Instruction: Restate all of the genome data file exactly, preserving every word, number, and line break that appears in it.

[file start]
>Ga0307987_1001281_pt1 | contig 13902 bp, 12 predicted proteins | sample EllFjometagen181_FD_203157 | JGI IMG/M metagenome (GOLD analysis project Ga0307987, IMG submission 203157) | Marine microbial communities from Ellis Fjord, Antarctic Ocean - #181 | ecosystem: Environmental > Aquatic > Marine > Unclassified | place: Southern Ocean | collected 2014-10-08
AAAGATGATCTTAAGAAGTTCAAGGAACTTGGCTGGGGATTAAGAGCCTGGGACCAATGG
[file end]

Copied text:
>Ga0307987_1001281_pt1 | contig 13902 bp, 12 predicted proteins | sample EllFjometagen181_FD_203157 | JGI IMG/M metagenome (GOLD analysis project Ga0307987, IMG submission 203157) | Marine microbial communities from Ellis Fjord, Antarctic Ocean - #181 | ecosystem: Environmental > Aquatic > Marine > Unclassified | place: Southern Ocean | collected 2014-10-08
AAAGATGATCTTAAGAAGTTCAAGGAACTTGGCTGGGGATTAAGAGCCTGGGACCAATGG